No Easy Road.
There is no easy or quick road to return to what was your normal life after the death of a spouse. The return road is what it is. It’s a dark road that no one would choose to travel. Every person’s journey on that road is different yet we all have similarities. For me, I could not do any genealogy at all. At first it was because I hurt. I was in shock. I was overwhelmed. And none of those have really gone away except the barrier between his death and my taking up genealogy again.
Genealogy for me is fun. I enjoy it. I have since the first moment that I looked up some family history.
So how could I do something fun. Something enjoyable. I was supposed to be sad. And I was. I am. It’s taken three months to even think about blogging again. To think about compiling resources. To opening RootsMagic just to look. Can I bring further organization to what I have made better before that horrible day when I can’t even organize key & important records needed right now? Until just a few days ago I would think about it and do nothing. Some days I barely functioned at all. I still haven’t gone back to my volunteer position as a librarian at Nichols Memorial Library or as the site administrator for NEAGS.
Yesterday and again tonight I started back on genealogy in a sorta roundabout way.
Yesterday — I ordered the “Windows 10 Survival Guide for Genealogists” by Thomas MacEntee. Frankly, I don’t need it but I have friends who do. This is a succinct book that covers the key aspects you need to know. And I ordered “Historic families of Kentucky. With special reference to stocks immediately derived from the valley of Virginia: tracing in detail their various genealogical connections and illustrating from historic” by Thomas Marshall Green. And yes, the title ends exactly like that.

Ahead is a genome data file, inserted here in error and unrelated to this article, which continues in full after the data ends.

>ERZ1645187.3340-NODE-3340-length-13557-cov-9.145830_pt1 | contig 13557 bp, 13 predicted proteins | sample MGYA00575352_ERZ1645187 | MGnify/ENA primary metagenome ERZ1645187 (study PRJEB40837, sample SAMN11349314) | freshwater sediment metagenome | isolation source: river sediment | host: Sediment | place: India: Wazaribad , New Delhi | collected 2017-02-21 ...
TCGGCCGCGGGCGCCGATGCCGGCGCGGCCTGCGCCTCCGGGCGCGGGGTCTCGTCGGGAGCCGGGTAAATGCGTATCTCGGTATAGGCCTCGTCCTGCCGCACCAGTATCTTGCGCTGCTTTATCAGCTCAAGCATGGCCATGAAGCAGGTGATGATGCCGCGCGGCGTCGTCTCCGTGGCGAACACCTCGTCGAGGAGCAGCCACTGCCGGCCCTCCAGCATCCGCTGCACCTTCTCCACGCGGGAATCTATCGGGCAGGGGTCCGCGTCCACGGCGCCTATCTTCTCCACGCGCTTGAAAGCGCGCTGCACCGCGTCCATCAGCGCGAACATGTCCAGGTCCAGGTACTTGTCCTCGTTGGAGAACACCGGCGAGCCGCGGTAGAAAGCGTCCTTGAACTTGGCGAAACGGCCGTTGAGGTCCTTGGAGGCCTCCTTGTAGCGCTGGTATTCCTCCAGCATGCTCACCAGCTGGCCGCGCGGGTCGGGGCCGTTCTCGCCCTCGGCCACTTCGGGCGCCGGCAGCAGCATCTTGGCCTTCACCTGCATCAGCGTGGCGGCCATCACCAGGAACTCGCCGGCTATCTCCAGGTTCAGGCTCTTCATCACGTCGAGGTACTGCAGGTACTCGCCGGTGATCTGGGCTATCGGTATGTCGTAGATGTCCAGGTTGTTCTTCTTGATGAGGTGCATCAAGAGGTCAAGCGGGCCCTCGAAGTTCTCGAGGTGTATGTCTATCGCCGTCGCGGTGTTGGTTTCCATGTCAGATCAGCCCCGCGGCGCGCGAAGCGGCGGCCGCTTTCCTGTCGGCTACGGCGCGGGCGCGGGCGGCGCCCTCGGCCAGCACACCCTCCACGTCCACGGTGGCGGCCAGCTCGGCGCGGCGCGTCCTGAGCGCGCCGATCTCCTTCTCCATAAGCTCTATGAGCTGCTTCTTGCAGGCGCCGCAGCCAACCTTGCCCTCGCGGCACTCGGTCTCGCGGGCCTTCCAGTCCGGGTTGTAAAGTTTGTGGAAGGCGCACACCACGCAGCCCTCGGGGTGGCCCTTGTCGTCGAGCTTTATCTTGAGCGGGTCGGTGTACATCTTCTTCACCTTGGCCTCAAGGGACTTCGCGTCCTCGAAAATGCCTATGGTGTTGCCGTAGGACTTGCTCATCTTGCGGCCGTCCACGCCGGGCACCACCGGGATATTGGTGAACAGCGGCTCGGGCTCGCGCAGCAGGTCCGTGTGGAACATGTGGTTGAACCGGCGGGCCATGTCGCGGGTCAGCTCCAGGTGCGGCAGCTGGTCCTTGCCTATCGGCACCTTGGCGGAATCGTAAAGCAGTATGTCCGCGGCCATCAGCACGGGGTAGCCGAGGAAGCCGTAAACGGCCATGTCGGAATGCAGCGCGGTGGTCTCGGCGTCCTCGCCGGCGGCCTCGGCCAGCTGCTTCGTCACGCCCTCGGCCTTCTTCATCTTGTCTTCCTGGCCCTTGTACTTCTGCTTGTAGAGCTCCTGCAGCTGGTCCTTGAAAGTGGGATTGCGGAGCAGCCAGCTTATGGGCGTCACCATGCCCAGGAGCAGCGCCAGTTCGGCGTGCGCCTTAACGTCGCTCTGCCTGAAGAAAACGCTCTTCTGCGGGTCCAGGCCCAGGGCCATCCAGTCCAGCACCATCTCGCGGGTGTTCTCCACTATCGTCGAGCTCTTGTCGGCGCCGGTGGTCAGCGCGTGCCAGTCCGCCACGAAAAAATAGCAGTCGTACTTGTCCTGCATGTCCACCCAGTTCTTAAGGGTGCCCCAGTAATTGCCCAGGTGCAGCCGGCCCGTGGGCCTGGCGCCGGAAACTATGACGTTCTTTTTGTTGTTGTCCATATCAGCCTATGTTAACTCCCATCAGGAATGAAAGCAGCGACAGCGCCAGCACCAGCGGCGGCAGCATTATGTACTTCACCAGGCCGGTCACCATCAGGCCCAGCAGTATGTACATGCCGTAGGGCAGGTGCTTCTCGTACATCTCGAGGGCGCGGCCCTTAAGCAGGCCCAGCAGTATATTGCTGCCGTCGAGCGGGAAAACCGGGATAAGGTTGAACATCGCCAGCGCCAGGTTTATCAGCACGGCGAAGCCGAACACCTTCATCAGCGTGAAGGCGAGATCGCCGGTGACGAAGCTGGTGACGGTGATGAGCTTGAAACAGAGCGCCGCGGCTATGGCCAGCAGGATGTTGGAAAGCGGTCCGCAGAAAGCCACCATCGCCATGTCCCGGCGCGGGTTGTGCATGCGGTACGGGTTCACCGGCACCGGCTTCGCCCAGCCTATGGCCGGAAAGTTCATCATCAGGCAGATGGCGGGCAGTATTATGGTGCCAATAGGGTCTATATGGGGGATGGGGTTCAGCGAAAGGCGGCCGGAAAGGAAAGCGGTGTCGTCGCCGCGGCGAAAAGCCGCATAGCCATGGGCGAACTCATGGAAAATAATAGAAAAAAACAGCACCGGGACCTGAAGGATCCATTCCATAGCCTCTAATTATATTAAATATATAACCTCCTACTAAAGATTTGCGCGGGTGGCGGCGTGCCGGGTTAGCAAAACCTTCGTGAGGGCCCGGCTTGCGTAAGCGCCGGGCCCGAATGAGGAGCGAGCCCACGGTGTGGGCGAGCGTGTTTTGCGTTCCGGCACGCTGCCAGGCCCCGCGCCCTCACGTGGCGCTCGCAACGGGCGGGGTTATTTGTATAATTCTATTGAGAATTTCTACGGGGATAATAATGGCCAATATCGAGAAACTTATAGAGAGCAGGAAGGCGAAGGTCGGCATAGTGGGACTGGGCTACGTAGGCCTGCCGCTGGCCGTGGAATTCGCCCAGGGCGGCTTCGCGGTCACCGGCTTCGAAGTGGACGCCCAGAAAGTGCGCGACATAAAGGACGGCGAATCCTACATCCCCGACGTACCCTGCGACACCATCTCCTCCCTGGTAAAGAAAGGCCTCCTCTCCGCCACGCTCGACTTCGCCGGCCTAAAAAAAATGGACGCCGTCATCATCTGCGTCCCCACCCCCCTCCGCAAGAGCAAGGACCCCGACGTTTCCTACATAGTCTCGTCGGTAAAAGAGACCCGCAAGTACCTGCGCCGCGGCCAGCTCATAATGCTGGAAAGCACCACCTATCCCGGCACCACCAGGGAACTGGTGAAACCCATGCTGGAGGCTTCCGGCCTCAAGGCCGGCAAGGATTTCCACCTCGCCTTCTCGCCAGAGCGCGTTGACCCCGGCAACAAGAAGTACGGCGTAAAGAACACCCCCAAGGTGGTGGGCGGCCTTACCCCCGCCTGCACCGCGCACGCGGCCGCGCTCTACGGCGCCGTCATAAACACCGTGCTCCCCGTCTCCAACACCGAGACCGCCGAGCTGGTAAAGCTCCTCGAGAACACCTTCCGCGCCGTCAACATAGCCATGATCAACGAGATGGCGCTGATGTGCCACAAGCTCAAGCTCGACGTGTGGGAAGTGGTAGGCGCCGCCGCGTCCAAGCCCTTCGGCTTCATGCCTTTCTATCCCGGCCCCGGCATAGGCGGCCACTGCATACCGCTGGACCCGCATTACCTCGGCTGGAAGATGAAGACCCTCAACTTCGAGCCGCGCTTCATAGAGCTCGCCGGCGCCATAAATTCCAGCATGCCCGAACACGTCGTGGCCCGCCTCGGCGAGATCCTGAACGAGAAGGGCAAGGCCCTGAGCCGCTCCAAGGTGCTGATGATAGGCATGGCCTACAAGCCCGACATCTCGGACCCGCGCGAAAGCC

Tonight — Since my husband’s death as a genealogy newsletter & or announcement arrived, I tried to remember to shove them into an email folder named “Genealogy”. No, I wasn’t very creative with folder naming. I did not look at them. I just stored them. Tonight I went through about 150 emails and looked at each one. I kept the ones that looked interesting or had value [for me] and I deleted the rest. I ended up with 60+.
And I also know that I can start, even if it’s one small step at a time, contributing to the genealogy world again. One step at a time.
It’s a very small start I know, but it’s a start. A beginning of what will have to become my “new normal”. I would love though to have him here to tell some little fact I found. I would love to see him try to look remotely interested. I would love to hear him complain “she’s always doing genealogy“.